Forum for Science, Industry and Business

Sponsored by:     3M 
Search our Site:

 

Next ISS flight named DELTA

07.11.2003


The Dutch Ministers of Economical Affairs and of Education, Culture and Science have announced the mission name of the next Soyuz flight to the International Space Station, which has Dutch ESA astronaut André Kuipers serving as flight engineer. This mission has been christened ’DELTA’.



Flanked by Kuipers and ESA’s Director of Human Spaceflight, Mr Jörg Feustel-Büechl, on Tuesday Ministers Brinkhorst and Van der Hoeven unveiled the mission logo and also announced the experiments to be performed by Kuipers during his stay on board the International Space Station (ISS).

Kuipers will launch on a Russian Soyuz spacecraft in April 2004 to spend more than a week on ISS. While there he will carry out an extensive programme of scientific, technological and educational experiments as part of the DELTA mission. These experiments are sponsored by Dutch Ministries and therefore have a Dutch character.


The mission name DELTA refers to the experiments to be performed during the flight. DELTA is the acronym for "Dutch Expedition for Life science, Technology and Atmospheric research". It also refers to the Delta Works, the network of dykes and dams that protect the Netherlands province of Zeeland from sea flooding.

During the press conference it was explained that Kuipers would perform experiments in the areas of biology, medical science, technology, physics and Earth observation.

Special attention will be given to educational activities during the flight. The Minister of Education, Culture and Science announced a special experiment called "Seeds in Space". School children on Earth and Kuipers in space will simultaneously grow the same species of lettuce. The question this experiment seeks to answer whether the lettuce’s growth will be in the direction of light or forced by gravity.

ESA has also organised a Dutch website project that will allow pupils of selected schools to chat with Kuipers by radio during his flight.

Mission DELTA will be overseen by ESA and is made possible by funding of the Dutch Ministries of Economical Affairs and of Education, Culture and Science.

| European Space Agency
Further information:
http://www.esa.int/export

More articles from Physics and Astronomy:

nachricht Abrupt motion sharpens x-ray pulses
28.07.2017 | Max-Planck-Institut für Kernphysik

nachricht Physicists Design Ultrafocused Pulses
27.07.2017 | Universität Innsbruck

All articles from Physics and Astronomy >>>

The most recent press releases about innovation >>>

Die letzten 5 Focus-News des innovations-reports im Überblick:

Im Focus: Abrupt motion sharpens x-ray pulses

Spectrally narrow x-ray pulses may be “sharpened” by purely mechanical means. This sounds surprisingly, but a team of theoretical and experimental physicists developed and realized such a method. It is based on fast motions, precisely synchronized with the pulses, of a target interacting with the x-ray light. Thereby, photons are redistributed within the x-ray pulse to the desired spectral region.

A team of theoretical physicists from the MPI for Nuclear Physics (MPIK) in Heidelberg has developed a novel method to intensify the spectrally broad x-ray...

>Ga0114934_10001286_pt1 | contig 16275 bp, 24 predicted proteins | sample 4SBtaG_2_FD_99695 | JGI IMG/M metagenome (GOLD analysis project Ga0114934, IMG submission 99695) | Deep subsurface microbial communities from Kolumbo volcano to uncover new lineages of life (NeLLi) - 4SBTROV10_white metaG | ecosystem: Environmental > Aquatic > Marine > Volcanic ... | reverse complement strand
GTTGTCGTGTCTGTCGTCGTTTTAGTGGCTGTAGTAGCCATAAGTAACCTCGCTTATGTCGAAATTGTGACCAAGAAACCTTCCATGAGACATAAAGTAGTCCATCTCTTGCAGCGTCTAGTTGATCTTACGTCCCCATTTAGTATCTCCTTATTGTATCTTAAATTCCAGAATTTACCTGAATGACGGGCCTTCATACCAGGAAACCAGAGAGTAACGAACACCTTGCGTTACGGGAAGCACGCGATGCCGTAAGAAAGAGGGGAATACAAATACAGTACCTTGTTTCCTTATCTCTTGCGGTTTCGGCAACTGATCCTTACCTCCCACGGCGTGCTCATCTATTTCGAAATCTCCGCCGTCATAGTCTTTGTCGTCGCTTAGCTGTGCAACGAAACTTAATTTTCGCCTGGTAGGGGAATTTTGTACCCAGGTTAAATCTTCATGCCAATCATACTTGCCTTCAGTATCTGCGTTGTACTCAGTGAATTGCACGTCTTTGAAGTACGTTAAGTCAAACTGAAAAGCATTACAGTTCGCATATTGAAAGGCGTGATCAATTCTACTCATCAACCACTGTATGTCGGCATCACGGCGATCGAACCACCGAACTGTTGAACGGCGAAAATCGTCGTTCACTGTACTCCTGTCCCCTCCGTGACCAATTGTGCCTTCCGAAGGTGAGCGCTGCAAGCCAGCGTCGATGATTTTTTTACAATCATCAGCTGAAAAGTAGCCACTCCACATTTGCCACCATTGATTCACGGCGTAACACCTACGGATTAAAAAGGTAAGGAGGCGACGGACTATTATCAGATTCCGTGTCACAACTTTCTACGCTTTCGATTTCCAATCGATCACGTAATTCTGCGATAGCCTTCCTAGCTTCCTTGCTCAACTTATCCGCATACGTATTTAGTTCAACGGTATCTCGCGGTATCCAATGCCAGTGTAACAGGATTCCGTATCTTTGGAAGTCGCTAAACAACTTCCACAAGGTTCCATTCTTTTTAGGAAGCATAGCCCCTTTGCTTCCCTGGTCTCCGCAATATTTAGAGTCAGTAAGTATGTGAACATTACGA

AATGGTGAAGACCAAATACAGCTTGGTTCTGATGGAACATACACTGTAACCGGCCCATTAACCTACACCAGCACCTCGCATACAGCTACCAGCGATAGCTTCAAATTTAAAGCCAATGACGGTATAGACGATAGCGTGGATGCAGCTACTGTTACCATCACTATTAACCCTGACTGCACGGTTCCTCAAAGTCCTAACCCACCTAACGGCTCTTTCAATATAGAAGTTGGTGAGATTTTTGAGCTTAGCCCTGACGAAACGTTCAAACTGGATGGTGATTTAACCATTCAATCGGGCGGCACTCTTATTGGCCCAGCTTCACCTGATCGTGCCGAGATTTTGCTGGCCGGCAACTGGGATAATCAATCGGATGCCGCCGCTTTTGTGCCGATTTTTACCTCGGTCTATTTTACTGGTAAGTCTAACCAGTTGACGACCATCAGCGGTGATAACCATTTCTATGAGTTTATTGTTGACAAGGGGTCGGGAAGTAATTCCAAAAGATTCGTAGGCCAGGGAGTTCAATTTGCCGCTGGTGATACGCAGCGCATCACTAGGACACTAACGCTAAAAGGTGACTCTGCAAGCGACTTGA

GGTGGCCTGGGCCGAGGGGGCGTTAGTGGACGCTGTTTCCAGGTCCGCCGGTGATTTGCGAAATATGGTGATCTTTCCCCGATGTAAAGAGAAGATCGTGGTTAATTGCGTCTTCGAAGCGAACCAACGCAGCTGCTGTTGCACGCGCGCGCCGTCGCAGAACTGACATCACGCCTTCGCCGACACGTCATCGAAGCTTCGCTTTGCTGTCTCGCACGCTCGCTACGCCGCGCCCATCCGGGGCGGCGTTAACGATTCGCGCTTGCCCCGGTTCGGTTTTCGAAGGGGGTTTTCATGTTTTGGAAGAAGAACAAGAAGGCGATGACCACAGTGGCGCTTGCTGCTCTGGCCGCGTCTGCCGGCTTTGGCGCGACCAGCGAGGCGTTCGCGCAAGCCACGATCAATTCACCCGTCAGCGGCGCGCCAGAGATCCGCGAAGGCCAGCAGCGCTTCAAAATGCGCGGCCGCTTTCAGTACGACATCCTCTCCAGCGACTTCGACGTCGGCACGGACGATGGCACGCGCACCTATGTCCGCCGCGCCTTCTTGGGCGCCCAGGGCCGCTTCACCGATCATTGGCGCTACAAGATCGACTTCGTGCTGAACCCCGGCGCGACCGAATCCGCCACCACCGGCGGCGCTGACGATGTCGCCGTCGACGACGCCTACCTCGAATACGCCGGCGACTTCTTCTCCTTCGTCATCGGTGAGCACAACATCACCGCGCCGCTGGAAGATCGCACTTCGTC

Im Focus: Physicists Design Ultrafocused Pulses

Physicists working with researcher Oriol Romero-Isart devised a new simple scheme to theoretically generate arbitrarily short and focused electromagnetic fields. This new tool could be used for precise sensing and in microscopy.

Microwaves, heat radiation, light and X-radiation are examples for electromagnetic waves. Many applications require to focus the electromagnetic fields to...

Im Focus: Carbon Nanotubes Turn Electrical Current into Light-emitting Quasi-particles

Strong light-matter coupling in these semiconducting tubes may hold the key to electrically pumped lasers

Light-matter quasi-particles can be generated electrically in semiconducting carbon nanotubes. Material scientists and physicists from Heidelberg University...

Im Focus: Flexible proximity sensor creates smart surfaces

Fraunhofer IPA has developed a proximity sensor made from silicone and carbon nanotubes (CNT) which detects objects and determines their position. The materials and printing process used mean that the sensor is extremely flexible, economical and can be used for large surfaces. Industry and research partners can use and further develop this innovation straight away.

At first glance, the proximity sensor appears to be nothing special: a thin, elastic layer of silicone onto which black square surfaces are printed, but these...

Im Focus: 3-D scanning with water

3-D shape acquisition using water displacement as the shape sensor for the reconstruction of complex objects

A global team of computer scientists and engineers have developed an innovative technique that more completely reconstructs challenging 3D objects. An ancient...

All Focus news of the innovation-report >>>

Anzeige

Anzeige

Event News

Clash of Realities 2017: Registration now open. International Conference at TH Köln

26.07.2017 | Event News

Closing the Sustainability Circle: Protection of Food with Biobased Materials

21.07.2017 | Event News

»We are bringing Additive Manufacturing to SMEs«

19.07.2017 | Event News

 
Latest News

New 3-D imaging reveals how human cell nucleus organizes DNA and chromatin of its genome

28.07.2017 | Health and Medicine

Heavy metals in water meet their match

28.07.2017 | Power and Electrical Engineering

Oestrogen regulates pathological changes of bones via bone lining cells

28.07.2017 | Life Sciences

VideoLinks
B2B-VideoLinks
More VideoLinks >>>